Food, Second Among the Arts
by Aaron Kagan
Definitions for what is and isn’t art abound, and you’re sure to find plenty that would exclude food, but the authors of those definitions are probably soulless porridge slurpers who have never thought to push their face into a loaf of fresh bread, an experience which can move the soul far more than standing in line to see the Mona Lisa, who was probably smiling because she was thinking about something she ate.
Not only is food art, but it is more intensely sensual than most of what we call the arts. Michelangelo’s David is spectacular to behold, but you don’t get to slather it in butter and stick it in your mouth, and so in that sense it is inferior to a piece of toast. Art is meant to stir the senses, and neither a ballet nor a bas relief can rival the sensation of cracking through the sweet glass of creme brulee to probe the embarrassing riches below. Not that pedigreed desserts with foreign names are the only convincing examples of food’s sensory superiority. If forced to choose only one of the following for the rest of my life, I would take an unadorned, bloody garden tomato, hot from the sun, over any piece of art ever created. There are those who prefer poetry over painting, but everyone would rather have a donut.
But wait, you say. Whether or not something is art is not solely defined by how sensual it is. If it were, then wouldn’t sex be the ultimate art? Yes, it would be, and is. Stop drawing little lines around everything and go have a bowl of chowder, you’ll feel better.
Of course in competition with other art forms, food has the unfair advantage of going directly to the soul via the stomach (that’s a biochemical fact). Music comes close, bypassing our skeptical eyes, but we are simply wired to be moved by the experience of consuming food above any other human activity. Our tongues tell our brains that calories equal survival. Sweets drive us mad because the taste means “eat more of this, it is efficient fuel!” Umami, the so called fifth taste, which roughly translates to meatiness, advertises essential amino acids, the taste of salt implies once precious minerals, and so on. A good cook (or a manipulative junk food manufacturer) can play on our weaknesses for these substances until we buckle, begging for more. A dish that contains all of these compelling flavors, like ice cream with pretzels in it, makes our brains think that if we kept eating it, we would live forever. The powerful psychological influence of food is why Esau traded his birthright for some lentils: just imagine what he would have given up for ice cream with pretzels in it.
Food is not only the second most intensely sensual art, but the most multi-sensory art. Forget the production and creation of food – the feel of the spade churning loamy soil, the sight of a tree pregnant with blushing pears – and say you’re sitting down to a plate of food either at home or in a restaurant. The visual component is most apparent. There is raw beauty in the natural colors, shapes, and textures of the ingredients. The Damascus steel, maroon swirls in a cube of raw beet flesh. A primitivist could happily stop here. But while paint is pretty right out of the tube, that’s just the beginning. When a raw ingredient becomes part of a more complex dish, the beauty is corresponding more complex. Compare a kernel of wheat to a heaping pile of angel hair with a dusting of parmesan, freshly chopped herbs and cracked black pepper. And you could do everything a museum does to enhance the object in terms of framing — in this case tableware — lighting and general ambience, which is exactly what restaurants do. There’s a reason that chefs refer to the appearance of the plate as the composition.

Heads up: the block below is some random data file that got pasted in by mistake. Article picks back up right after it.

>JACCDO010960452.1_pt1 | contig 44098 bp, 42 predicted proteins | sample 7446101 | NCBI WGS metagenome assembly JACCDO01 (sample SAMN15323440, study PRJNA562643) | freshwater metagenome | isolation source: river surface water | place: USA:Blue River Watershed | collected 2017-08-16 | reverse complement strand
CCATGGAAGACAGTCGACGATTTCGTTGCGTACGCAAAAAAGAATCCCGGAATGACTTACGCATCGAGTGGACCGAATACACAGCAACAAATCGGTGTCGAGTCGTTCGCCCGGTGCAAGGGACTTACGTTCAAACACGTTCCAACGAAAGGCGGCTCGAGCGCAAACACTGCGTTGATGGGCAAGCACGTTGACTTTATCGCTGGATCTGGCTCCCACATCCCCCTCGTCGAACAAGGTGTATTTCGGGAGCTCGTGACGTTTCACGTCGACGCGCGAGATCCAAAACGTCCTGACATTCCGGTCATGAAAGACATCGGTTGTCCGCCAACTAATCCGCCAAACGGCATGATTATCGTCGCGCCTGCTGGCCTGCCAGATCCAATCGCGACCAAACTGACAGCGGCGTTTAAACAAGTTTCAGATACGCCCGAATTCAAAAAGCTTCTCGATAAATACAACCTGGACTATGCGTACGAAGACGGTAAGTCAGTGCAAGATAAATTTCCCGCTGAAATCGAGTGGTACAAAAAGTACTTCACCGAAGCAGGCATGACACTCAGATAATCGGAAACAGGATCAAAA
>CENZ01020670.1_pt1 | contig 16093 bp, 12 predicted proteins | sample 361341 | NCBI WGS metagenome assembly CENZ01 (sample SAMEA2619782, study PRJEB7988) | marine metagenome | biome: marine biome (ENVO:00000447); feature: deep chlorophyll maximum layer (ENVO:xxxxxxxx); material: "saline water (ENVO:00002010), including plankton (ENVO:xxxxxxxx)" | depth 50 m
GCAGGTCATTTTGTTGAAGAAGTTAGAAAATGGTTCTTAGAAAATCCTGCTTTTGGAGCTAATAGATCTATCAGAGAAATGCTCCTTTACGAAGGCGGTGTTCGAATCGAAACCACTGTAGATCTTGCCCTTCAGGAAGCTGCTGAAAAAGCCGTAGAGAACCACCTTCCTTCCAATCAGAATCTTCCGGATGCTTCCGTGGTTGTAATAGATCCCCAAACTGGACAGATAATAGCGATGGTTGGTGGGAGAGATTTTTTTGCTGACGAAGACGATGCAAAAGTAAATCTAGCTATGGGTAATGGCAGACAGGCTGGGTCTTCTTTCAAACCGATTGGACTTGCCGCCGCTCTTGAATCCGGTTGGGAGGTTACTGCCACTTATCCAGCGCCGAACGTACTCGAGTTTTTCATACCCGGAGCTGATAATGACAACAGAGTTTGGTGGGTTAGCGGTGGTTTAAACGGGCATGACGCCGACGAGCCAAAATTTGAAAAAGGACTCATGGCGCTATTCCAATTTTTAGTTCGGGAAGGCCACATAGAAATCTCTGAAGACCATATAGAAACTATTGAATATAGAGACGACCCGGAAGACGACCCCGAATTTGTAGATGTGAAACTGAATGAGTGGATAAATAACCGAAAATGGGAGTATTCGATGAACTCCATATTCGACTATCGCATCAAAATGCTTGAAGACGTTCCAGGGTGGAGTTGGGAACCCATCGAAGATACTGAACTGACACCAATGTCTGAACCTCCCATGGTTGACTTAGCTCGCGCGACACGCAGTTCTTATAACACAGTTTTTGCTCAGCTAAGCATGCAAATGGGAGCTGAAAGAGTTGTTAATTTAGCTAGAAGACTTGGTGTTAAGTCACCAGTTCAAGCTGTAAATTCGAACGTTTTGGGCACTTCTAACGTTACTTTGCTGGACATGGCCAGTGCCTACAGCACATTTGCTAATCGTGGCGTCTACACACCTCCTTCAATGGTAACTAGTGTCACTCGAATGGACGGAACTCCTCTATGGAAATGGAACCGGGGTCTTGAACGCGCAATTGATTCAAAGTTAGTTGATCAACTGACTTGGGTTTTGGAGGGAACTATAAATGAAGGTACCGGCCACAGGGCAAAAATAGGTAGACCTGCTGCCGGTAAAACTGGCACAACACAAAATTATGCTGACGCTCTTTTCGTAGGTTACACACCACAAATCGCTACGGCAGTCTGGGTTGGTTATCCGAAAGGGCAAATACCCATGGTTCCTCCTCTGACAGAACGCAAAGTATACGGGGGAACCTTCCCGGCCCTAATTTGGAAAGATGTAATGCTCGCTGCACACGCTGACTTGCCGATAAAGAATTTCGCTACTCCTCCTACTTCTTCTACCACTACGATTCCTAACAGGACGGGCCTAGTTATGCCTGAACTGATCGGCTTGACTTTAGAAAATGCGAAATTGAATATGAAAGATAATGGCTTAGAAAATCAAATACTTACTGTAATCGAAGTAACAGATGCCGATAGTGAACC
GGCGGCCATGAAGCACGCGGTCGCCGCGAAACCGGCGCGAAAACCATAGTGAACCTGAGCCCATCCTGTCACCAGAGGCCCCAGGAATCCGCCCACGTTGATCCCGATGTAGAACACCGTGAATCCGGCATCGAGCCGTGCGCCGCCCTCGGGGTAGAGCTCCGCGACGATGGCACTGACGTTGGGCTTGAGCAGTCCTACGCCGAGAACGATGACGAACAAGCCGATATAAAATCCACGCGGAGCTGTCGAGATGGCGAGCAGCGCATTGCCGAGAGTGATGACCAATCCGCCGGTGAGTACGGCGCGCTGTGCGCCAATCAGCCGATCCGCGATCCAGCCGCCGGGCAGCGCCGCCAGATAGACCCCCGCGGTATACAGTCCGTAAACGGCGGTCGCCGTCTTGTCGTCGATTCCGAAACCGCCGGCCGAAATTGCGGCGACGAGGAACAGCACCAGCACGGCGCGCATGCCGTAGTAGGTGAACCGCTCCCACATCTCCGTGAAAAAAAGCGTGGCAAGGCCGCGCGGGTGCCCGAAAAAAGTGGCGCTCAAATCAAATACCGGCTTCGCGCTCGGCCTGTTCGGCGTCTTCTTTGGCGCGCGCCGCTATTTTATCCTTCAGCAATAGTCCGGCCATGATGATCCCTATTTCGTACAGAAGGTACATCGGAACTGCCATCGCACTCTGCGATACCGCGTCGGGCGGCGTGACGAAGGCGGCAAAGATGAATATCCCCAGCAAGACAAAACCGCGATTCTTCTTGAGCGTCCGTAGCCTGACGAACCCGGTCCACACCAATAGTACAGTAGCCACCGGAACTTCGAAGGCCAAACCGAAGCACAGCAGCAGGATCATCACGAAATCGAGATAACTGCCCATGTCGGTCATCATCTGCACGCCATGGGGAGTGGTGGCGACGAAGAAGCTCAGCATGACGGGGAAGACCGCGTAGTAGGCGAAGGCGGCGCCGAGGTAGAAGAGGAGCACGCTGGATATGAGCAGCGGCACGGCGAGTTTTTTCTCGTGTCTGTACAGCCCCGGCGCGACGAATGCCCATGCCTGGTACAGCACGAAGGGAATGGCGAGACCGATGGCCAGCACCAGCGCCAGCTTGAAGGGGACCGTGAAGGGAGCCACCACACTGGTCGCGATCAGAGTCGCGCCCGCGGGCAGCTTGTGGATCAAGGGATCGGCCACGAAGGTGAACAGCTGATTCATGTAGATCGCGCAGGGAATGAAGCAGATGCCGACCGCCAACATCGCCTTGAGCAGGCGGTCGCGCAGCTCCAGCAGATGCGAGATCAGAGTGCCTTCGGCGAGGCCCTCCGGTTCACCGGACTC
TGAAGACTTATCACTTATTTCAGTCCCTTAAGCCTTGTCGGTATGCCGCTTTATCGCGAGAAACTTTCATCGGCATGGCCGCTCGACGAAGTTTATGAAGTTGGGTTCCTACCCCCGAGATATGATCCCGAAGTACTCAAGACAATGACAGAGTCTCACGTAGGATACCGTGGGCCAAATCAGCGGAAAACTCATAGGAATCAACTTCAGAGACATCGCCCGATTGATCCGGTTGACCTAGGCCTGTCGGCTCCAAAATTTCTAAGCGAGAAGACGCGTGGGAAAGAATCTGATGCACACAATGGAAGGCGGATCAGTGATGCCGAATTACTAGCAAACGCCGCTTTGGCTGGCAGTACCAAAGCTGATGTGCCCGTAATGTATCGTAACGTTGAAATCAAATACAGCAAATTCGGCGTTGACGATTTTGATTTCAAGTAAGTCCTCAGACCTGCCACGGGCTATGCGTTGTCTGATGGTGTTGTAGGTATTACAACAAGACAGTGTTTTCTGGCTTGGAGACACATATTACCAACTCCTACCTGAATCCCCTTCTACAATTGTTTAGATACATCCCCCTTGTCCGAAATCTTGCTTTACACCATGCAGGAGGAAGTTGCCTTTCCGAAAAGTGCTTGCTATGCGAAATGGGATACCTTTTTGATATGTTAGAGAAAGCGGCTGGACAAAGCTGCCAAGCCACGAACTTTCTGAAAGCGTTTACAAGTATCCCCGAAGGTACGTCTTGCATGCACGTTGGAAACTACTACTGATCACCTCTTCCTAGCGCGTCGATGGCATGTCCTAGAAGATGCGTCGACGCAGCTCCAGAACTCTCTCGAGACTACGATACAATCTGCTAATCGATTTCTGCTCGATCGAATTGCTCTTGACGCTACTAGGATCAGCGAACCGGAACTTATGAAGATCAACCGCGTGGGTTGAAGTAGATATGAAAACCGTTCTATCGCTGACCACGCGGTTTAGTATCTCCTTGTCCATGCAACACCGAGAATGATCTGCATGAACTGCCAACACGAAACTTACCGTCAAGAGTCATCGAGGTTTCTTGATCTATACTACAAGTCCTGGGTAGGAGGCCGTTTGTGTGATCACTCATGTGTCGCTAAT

Then there is the symphony of carbon dioxide in a sizzling glass of champagne, or soda, the report of a raw green bean, the portentous hiss of fajitas. Sculptures look so fun to fondle, but you typically can’t do so without a security escort out of the museum. But oh, the heft of a good sandwich in hand, the tussle with a lobster claw, the sensation of literally breaking bread with your bare hands. And that’s all before it gets to your mouth.
And with few exceptions, food is certainly the best smelling of the arts.
Another way that food counts as art is that it is created by chefs and chefs are artists. Composing a stunning plate can take as much time and skill as painting a portrait, and some chefs even use actual brushstrokes, as in a swipe of ganache accenting a slice of cake. Plus chefs have the most necessary makings of any artist: rigorous training and moody temperaments. And they’re not in it for their health. There are much easier ways to make money than manning a broiler and occasionally slicing into one’s fingers. Chefs have the intention of doing something meaningful with their time on this earth and creating something that will inspire you. My grandmother may be gone, but we’re still talking about her blintzes. I wish they were all I ever talked about.
If you’re still not convinced, consider the works of Thomas Kinkade, a man largely considered to be an artist by trade. I could fry an egg that would out-art that crap.
Aaron Kagan is the editor of Eater Boston and is a freelance food journalist whose writing has appeared in The Boston Globe, Smithsonian.com, Meatpaper, and other publications. Though not trained as a chef, he has worked professionally as a cook. email: email@example.com
Related articles from The Muse Dialogue:
“An Art Overlooked” by Andrew Swensen
“The Aesthetics of Food” by Rachel Hite
“Mimesis and Molecular Gastronomy” by Rachel Hite